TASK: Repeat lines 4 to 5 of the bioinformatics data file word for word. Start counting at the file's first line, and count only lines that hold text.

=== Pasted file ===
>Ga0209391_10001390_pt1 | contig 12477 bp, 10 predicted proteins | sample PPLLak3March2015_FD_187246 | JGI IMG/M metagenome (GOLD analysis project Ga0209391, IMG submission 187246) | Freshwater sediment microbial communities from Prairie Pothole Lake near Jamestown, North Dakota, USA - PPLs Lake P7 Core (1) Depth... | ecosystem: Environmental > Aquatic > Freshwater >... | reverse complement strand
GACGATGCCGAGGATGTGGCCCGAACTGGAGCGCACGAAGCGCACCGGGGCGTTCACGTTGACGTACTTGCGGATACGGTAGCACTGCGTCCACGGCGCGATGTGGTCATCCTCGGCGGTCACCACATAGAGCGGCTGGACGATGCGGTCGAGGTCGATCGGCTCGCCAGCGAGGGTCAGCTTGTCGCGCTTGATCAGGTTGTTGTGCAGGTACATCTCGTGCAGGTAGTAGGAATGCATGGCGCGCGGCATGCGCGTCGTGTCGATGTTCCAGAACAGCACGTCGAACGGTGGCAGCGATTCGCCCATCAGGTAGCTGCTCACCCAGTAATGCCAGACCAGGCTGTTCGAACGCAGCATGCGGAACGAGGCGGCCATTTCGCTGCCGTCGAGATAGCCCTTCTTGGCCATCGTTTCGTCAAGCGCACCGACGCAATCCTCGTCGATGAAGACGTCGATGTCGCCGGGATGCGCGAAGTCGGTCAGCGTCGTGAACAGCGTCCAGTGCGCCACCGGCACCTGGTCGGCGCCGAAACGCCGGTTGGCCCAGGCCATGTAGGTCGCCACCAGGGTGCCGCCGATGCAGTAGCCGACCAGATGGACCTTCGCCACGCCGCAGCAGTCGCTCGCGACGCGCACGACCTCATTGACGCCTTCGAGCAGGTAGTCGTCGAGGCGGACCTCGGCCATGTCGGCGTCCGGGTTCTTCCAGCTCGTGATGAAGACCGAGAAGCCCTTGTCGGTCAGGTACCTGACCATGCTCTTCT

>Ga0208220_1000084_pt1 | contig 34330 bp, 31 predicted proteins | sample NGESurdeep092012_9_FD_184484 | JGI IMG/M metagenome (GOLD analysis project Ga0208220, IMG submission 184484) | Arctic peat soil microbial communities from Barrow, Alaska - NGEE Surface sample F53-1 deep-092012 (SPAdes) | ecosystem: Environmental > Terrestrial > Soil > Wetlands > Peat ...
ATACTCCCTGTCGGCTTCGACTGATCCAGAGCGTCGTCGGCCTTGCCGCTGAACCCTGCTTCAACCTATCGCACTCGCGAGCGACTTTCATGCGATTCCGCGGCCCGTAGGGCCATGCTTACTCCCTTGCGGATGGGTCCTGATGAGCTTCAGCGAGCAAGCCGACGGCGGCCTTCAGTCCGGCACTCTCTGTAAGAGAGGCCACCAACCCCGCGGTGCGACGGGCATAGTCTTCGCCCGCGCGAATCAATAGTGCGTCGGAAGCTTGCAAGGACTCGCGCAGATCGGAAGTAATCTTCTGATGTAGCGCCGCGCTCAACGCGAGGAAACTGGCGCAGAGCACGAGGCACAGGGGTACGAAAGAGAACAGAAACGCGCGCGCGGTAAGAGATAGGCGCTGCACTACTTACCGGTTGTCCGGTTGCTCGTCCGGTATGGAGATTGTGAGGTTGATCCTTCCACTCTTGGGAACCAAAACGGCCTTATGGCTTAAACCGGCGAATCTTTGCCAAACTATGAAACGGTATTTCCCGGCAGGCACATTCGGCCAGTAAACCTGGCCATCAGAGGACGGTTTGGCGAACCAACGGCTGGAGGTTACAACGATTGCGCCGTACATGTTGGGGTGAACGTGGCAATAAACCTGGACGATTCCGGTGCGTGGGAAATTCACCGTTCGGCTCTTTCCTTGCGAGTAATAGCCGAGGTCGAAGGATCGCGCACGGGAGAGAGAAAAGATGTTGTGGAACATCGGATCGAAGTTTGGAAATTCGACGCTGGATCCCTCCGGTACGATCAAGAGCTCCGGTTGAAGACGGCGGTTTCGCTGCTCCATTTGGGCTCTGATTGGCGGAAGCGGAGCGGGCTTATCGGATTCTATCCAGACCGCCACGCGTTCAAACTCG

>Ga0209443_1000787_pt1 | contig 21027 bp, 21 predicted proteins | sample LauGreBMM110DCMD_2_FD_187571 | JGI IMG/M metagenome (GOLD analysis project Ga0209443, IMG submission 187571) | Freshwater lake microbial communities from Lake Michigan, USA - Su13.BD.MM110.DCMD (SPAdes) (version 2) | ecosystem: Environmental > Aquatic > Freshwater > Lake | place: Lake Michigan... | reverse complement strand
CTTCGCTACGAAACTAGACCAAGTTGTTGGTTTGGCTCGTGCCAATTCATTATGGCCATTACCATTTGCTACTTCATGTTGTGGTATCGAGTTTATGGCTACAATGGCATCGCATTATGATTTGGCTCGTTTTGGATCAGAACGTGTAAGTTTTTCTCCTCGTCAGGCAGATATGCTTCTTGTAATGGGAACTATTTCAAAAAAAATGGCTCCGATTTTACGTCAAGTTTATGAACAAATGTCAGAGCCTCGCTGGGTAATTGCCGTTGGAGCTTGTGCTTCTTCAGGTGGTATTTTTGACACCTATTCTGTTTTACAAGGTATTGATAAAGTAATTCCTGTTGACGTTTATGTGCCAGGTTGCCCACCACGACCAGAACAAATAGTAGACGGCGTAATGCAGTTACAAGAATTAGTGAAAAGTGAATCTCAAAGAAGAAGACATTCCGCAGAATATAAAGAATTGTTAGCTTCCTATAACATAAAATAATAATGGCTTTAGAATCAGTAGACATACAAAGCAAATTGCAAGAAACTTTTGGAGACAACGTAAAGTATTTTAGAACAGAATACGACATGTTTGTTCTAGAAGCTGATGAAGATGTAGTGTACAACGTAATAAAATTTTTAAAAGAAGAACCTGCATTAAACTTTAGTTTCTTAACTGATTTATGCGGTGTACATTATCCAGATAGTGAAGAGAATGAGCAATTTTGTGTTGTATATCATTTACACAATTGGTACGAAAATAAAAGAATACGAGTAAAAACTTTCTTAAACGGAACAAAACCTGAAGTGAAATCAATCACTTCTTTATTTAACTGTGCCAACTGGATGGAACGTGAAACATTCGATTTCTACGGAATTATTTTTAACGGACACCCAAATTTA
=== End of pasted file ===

ATACTCCCTGTCGGCTTCGACTGATCCAGAGCGTCGTCGGCCTTGCCGCTGAACCCTGCTTCAACCTATCGCACTCGCGAGCGACTTTCATGCGATTCCGCGGCCCGTAGGGCCATGCTTACTCCCTTGCGGATGGGTCCTGATGAGCTTCAGCGAGCAAGCCGACGGCGGCCTTCAGTCCGGCACTCTCTGTAAGAGAGGCCACCAACCCCGCGGTGCGACGGGCATAGTCTTCGCCCGCGCGAATCAATAGTGCGTCGGAAGCTTGCAAGGACTCGCGCAGATCGGAAGTAATCTTCTGATGTAGCGCCGCGCTCAACGCGAGGAAACTGGCGCAGAGCACGAGGCACAGGGGTACGAAAGAGAACAGAAACGCGCGCGCGGTAAGAGATAGGCGCTGCACTACTTACCGGTTGTCCGGTTGCTCGTCCGGTATGGAGATTGTGAGGTTGATCCTTCCACTCTTGGGAACCAAAACGGCCTTATGGCTTAAACCGGCGAATCTTTGCCAAACTATGAAACGGTATTTCCCGGCAGGCACATTCGGCCAGTAAACCTGGCCATCAGAGGACGGTTTGGCGAACCAACGGCTGGAGGTTACAACGATTGCGCCGTACATGTTGGGGTGAACGTGGCAATAAACCTGGACGATTCCGGTGCGTGGGAAATTCACCGTTCGGCTCTTTCCTTGCGAGTAATAGCCGAGGTCGAAGGATCGCGCACGGGAGAGAGAAAAGATGTTGTGGAACATCGGATCGAAGTTTGGAAATTCGACGCTGGATCCCTCCGGTACGATCAAGAGCTCCGGTTGAAGACGGCGGTTTCGCTGCTCCATTTGGGCTCTGATTGGCGGAAGCGGAGCGGGCTTATCGGATTCTATCCAGACCGCCACGCGTTCAAACTCG

>Ga0209443_1000787_pt1 | contig 21027 bp, 21 predicted proteins | sample LauGreBMM110DCMD_2_FD_187571 | JGI IMG/M metagenome (GOLD analysis project Ga0209443, IMG submission 187571) | Freshwater lake microbial communities from Lake Michigan, USA - Su13.BD.MM110.DCMD (SPAdes) (version 2) | ecosystem: Environmental > Aquatic > Freshwater > Lake | place: Lake Michigan... | reverse complement strand